Objective: The purpose of this study is to examine some of the variables involved in obstetric triage in an effort to develop a more efficient patient care delivery system in a high-volume obstetric unit. An efficient triage system is essential to a busy labor and delivery unit for the evaluation of unscheduled patient visits. In hospitals that lack an efficient obstetric triage system, it is very difficult to regulate patient flow and wait times.
Method: The study was designed to determine whether a triage room and/or standing orders decreased length of stay as compared to the existing system of evaluating women in labor rooms. In 2 separate phases, women who met triage criteria were randomly assigned to either the triage room or the standard care labor room. During phase 1, the effect of room assignment was evaluated. During phase 2, the effect of room assignment and the intervention of standing orders in common obstetric problems were utilized. The total sample size was 398 patients. The study took place on a midsize labor and delivery unit, in an academic medical center averaging 3600 births per year.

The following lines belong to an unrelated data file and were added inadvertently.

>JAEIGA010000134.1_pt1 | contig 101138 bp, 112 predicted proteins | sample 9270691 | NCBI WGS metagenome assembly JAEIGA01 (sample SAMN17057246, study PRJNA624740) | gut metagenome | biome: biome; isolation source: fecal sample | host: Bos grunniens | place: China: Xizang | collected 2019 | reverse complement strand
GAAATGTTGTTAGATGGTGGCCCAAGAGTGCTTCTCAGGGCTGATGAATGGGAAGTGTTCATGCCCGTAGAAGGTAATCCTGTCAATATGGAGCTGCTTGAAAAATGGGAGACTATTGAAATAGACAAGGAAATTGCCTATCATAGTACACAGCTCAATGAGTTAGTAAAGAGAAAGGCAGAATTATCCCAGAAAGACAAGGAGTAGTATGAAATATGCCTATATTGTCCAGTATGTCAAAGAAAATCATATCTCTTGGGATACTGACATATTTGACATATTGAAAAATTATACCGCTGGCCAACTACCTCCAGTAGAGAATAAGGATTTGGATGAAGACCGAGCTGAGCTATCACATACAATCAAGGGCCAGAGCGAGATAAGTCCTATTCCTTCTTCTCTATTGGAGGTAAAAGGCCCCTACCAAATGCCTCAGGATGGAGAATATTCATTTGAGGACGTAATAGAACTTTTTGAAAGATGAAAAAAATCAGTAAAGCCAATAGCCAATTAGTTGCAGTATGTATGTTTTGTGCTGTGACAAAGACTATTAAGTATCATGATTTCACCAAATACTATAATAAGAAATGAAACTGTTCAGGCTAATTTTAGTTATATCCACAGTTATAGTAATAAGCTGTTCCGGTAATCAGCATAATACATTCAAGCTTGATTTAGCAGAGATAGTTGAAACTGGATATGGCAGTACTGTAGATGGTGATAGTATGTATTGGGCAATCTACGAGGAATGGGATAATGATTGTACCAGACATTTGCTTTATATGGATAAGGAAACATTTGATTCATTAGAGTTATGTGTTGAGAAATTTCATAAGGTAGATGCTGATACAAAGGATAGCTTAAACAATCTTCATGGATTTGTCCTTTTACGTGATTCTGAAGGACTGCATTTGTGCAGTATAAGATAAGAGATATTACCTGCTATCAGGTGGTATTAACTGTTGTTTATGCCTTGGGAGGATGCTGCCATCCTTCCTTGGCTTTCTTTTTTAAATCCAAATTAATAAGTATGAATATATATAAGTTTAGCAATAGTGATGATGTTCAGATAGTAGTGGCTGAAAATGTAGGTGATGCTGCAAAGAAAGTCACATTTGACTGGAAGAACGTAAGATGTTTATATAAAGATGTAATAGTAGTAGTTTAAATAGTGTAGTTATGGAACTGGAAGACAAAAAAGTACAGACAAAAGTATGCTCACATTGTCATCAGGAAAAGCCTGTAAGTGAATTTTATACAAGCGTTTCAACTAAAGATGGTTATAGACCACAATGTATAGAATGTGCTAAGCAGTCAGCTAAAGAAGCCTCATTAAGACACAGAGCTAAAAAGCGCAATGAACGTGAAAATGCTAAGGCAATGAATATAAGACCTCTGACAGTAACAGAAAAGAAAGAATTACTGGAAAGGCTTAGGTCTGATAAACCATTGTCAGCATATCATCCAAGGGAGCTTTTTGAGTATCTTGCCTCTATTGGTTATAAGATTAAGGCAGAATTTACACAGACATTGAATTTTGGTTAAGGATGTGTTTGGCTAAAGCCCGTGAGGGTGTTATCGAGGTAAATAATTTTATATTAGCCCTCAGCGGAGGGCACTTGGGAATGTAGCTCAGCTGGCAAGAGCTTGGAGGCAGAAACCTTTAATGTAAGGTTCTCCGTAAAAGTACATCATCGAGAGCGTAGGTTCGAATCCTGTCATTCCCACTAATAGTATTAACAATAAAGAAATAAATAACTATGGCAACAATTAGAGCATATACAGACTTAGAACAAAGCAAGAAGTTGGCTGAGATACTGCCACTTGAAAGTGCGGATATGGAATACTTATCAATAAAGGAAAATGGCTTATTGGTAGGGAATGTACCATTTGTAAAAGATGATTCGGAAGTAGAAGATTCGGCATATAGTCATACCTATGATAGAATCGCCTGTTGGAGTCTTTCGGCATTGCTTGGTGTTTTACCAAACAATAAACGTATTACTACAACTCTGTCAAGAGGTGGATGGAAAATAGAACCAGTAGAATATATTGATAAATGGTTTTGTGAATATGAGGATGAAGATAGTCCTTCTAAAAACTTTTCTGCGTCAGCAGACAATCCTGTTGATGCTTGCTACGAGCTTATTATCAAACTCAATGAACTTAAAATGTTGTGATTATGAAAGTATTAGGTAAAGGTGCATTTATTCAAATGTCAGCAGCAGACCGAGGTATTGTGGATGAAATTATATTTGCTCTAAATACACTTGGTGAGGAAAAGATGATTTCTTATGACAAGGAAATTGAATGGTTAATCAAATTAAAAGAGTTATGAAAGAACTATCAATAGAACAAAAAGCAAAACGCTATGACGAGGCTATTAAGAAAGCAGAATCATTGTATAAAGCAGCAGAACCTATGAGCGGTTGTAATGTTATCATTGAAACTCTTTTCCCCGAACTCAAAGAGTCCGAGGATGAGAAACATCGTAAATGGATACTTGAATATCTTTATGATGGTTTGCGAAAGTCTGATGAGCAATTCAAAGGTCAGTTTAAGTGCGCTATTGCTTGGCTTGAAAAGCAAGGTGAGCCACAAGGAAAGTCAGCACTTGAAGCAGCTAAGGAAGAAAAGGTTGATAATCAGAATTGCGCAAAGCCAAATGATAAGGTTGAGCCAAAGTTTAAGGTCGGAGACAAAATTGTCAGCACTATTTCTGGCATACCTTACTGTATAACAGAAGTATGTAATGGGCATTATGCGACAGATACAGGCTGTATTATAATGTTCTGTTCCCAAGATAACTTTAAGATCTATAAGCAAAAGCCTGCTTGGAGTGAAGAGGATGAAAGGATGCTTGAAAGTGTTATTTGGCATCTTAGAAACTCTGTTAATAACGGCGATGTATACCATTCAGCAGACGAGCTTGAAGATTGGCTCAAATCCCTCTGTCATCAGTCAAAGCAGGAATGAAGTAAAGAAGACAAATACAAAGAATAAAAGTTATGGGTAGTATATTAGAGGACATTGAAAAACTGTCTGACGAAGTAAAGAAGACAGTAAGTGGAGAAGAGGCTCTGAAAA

Results: Results showed that using a triage room and/or standing orders did not significantly decrease length of stay.
Conclusion: The results of this study suggest that the triage process in this setting is strongly dependent on the provider's availability to assess, triage, and discharge patients.